What do people think of the “unreasonable success” arguments as prima facie evidence? I find them more compelling, on a relative scale, than cosmological fine tuning. Here is what I think, FWIW, taken from an old blog post of mine:

Interesting quote from Feynman:

What is it about nature that lets this happen, that it is possible to guess from one part what the rest is going to do? That is an unscientific question: I do not know how to answer it, and therefore I am going to give an unscientific answer. I think it is because nature has a simplicity and therefore a great beauty. Richard Feynman, “Seeking New Laws,” pp. 143-167, in Richard Feynman, The Character of Physical Law, New York: Modern Library, 1994. Quote is from p. 167.

At the risk of quote-mining, since I don’t have the book, this appears to be Feynman’s version of Wigner’s famous Unreasonable Effectiveness of Mathematics argument. Wigner wrote:

The miracle of the appropriateness of the language of mathematics for the formulation of the laws of physics is a wonderful gift which we neither understand nor deserve. We should be grateful for it and hope that it will remain valid in future research and that it will extend, for better or for worse, to our pleasure, even though perhaps also to our bafflement, to wide branches of learning.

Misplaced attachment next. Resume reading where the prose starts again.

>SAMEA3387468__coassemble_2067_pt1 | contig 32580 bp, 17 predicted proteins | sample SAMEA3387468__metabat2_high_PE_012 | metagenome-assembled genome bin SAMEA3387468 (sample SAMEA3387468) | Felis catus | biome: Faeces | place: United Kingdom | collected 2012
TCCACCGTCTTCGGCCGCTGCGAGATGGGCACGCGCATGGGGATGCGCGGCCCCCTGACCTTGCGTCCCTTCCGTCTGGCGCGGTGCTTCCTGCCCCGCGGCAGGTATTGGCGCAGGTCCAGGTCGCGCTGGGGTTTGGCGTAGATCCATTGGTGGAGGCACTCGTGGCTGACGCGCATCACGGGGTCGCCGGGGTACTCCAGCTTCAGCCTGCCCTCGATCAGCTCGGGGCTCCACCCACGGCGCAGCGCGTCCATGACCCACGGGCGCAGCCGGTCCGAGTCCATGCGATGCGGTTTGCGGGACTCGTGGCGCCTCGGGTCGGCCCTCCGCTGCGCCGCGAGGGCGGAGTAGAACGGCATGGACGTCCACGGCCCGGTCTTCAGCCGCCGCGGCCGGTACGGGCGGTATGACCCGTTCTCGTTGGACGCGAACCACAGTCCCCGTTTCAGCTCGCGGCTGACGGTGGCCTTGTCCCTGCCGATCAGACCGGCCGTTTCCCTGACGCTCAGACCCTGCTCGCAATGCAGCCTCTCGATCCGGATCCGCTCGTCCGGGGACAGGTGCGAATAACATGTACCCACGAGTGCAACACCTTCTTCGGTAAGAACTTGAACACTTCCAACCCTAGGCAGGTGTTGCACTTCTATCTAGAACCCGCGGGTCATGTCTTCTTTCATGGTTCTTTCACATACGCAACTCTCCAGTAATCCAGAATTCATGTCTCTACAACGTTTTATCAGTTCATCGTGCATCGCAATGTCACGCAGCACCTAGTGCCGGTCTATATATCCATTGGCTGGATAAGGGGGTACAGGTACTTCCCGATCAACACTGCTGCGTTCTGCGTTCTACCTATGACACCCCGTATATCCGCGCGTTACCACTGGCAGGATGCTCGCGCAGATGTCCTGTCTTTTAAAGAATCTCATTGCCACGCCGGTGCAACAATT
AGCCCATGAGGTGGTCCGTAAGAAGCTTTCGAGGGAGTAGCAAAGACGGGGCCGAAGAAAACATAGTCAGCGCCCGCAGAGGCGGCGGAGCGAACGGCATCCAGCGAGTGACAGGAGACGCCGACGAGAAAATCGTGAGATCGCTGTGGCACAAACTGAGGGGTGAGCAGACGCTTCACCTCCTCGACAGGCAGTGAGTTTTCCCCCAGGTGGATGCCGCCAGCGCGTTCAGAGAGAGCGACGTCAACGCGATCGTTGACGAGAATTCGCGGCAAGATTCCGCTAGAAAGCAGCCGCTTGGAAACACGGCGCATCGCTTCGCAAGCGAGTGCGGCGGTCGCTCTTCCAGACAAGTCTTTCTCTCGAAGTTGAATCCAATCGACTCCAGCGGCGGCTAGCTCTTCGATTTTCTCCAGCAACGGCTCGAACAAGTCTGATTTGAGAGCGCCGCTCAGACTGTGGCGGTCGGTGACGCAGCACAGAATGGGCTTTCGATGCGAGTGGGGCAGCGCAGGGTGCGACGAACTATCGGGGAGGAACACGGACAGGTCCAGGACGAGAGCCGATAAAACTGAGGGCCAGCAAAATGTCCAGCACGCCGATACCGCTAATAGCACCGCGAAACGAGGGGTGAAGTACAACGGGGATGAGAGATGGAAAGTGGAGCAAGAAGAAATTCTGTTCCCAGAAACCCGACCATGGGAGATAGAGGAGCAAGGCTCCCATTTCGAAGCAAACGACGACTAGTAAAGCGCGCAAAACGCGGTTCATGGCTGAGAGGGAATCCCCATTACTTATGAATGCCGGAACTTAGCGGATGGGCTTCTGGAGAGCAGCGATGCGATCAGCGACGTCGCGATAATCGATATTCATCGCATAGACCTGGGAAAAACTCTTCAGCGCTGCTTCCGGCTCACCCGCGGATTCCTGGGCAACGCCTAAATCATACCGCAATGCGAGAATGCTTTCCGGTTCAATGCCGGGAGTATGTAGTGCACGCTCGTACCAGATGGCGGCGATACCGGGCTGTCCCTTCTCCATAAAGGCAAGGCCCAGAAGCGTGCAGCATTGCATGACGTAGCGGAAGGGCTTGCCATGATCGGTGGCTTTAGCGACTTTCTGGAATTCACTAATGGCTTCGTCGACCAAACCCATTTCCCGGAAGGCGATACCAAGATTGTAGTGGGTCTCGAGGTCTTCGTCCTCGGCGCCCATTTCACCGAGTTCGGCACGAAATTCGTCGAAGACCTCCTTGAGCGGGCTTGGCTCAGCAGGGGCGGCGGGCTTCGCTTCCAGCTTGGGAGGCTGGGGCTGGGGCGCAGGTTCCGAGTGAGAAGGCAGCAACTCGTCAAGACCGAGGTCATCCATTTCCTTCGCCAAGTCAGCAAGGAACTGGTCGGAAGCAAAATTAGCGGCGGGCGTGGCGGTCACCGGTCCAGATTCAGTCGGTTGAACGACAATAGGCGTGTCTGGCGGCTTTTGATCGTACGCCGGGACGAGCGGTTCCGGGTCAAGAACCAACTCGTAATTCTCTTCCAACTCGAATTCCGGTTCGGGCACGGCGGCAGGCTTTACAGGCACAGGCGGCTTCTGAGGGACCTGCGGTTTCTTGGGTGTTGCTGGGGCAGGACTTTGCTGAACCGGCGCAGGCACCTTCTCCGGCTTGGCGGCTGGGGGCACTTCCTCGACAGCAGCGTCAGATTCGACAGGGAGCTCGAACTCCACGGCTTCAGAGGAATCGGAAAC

Both Feynmann and Wigner, in my reading, conclude that science can never answer the question as to why science and mathematics work as well as they do.

If you consider all the talking points in ID–irreducible complexity, privileged planet, cosmological fine-tuning–some of which I find useless (irreducible complexity) and some of which I find interesting (the apparent sensitivity of life to the values of constants) no one observation from the world of science or mathematics has ever struck me as a more powerful apologetic than Feynman’s and Wigner’s point.

The world is not only governed by orderly laws, but those laws are expressible in simple enough terms that we can make sense out of them and use them to make astonishingly accurate predictions. As Feynman suggested, if I read him correctly, science can never explain why this is so. It is, in fact, unreasonable that this happens.

I often think of it this way. The dawn of modern science arrives with Newton. Newton’s Second Law is a simple linear differential equation. (Probably trivial is a better word–speaking not of Newton’s insight–which was genius–but of the degree of difficulty of his equation.) One can only speculate in a *What if Eleanor Roosevelt could fly?* manner what would have happened if Newton’s Second Law had been a complicated nonlinear differential equation (or even a simple nonlinear differential equation)–but it is not far-fetched to argue that science would have been stillborn.